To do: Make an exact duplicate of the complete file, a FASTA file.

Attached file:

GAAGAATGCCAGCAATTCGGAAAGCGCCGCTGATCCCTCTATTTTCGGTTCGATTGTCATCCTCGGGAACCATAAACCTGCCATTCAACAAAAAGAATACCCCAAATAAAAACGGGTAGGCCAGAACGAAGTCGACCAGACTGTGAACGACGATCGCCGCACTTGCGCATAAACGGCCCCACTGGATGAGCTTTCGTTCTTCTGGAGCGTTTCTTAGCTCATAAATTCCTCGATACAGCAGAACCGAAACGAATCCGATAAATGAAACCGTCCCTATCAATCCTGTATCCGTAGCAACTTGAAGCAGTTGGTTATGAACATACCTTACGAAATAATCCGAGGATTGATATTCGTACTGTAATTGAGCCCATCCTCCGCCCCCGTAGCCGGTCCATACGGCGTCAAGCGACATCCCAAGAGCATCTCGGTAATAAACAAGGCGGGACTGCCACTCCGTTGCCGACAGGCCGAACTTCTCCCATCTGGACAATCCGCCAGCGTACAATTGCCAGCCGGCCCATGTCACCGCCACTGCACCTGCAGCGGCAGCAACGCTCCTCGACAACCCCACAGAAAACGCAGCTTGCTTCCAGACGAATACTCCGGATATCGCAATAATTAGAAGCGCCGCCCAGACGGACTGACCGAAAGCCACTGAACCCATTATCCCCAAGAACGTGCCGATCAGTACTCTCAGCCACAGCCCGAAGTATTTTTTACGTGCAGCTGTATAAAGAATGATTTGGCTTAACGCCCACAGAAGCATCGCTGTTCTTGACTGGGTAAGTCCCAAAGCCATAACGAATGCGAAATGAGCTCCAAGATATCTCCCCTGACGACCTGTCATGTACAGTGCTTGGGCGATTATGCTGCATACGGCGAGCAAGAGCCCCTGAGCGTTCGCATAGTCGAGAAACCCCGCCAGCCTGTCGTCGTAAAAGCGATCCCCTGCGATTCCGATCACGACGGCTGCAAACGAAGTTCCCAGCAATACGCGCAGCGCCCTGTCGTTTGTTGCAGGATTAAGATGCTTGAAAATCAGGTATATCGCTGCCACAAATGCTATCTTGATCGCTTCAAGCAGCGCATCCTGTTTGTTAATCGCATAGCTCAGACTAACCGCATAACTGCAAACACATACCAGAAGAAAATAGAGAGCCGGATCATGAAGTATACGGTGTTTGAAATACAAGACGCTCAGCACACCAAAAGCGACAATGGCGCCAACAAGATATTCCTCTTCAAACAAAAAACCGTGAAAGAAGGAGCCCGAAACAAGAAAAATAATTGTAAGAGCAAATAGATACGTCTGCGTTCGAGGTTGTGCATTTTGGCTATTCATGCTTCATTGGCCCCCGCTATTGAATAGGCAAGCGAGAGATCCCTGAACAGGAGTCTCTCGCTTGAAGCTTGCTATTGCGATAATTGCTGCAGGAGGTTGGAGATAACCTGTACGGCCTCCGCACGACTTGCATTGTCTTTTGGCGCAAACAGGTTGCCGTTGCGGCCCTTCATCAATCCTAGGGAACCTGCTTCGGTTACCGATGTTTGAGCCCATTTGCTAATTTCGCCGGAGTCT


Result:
GAAGAATGCCAGCAATTCGGAAAGCGCCGCTGATCCCTCTATTTTCGGTTCGATTGTCATCCTCGGGAACCATAAACCTGCCATTCAACAAAAAGAATACCCCAAATAAAAACGGGTAGGCCAGAACGAAGTCGACCAGACTGTGAACGACGATCGCCGCACTTGCGCATAAACGGCCCCACTGGATGAGCTTTCGTTCTTCTGGAGCGTTTCTTAGCTCATAAATTCCTCGATACAGCAGAACCGAAACGAATCCGATAAATGAAACCGTCCCTATCAATCCTGTATCCGTAGCAACTTGAAGCAGTTGGTTATGAACATACCTTACGAAATAATCCGAGGATTGATATTCGTACTGTAATTGAGCCCATCCTCCGCCCCCGTAGCCGGTCCATACGGCGTCAAGCGACATCCCAAGAGCATCTCGGTAATAAACAAGGCGGGACTGCCACTCCGTTGCCGACAGGCCGAACTTCTCCCATCTGGACAATCCGCCAGCGTACAATTGCCAGCCGGCCCATGTCACCGCCACTGCACCTGCAGCGGCAGCAACGCTCCTCGACAACCCCACAGAAAACGCAGCTTGCTTCCAGACGAATACTCCGGATATCGCAATAATTAGAAGCGCCGCCCAGACGGACTGACCGAAAGCCACTGAACCCATTATCCCCAAGAACGTGCCGATCAGTACTCTCAGCCACAGCCCGAAGTATTTTTTACGTGCAGCTGTATAAAGAATGATTTGGCTTAACGCCCACAGAAGCATCGCTGTTCTTGACTGGGTAAGTCCCAAAGCCATAACGAATGCGAAATGAGCTCCAAGATATCTCCCCTGACGACCTGTCATGTACAGTGCTTGGGCGATTATGCTGCATACGGCGAGCAAGAGCCCCTGAGCGTTCGCATAGTCGAGAAACCCCGCCAGCCTGTCGTCGTAAAAGCGATCCCCTGCGATTCCGATCACGACGGCTGCAAACGAAGTTCCCAGCAATACGCGCAGCGCCCTGTCGTTTGTTGCAGGATTAAGATGCTTGAAAATCAGGTATATCGCTGCCACAAATGCTATCTTGATCGCTTCAAGCAGCGCATCCTGTTTGTTAATCGCATAGCTCAGACTAACCGCATAACTGCAAACACATACCAGAAGAAAATAGAGAGCCGGATCATGAAGTATACGGTGTTTGAAATACAAGACGCTCAGCACACCAAAAGCGACAATGGCGCCAACAAGATATTCCTCTTCAAACAAAAAACCGTGAAAGAAGGAGCCCGAAACAAGAAAAATAATTGTAAGAGCAAATAGATACGTCTGCGTTCGAGGTTGTGCATTTTGGCTATTCATGCTTCATTGGCCCCCGCTATTGAATAGGCAAGCGAGAGATCCCTGAACAGGAGTCTCTCGCTTGAAGCTTGCTATTGCGATAATTGCTGCAGGAGGTTGGAGATAACCTGTACGGCCTCCGCACGACTTGCATTGTCTTTTGGCGCAAACAGGTTGCCGTTGCGGCCCTTCATCAATCCTAGGGAACCTGCTTCGGTTACCGATGTTTGAGCCCATTTGCTAATTTCGCCGGAGTCT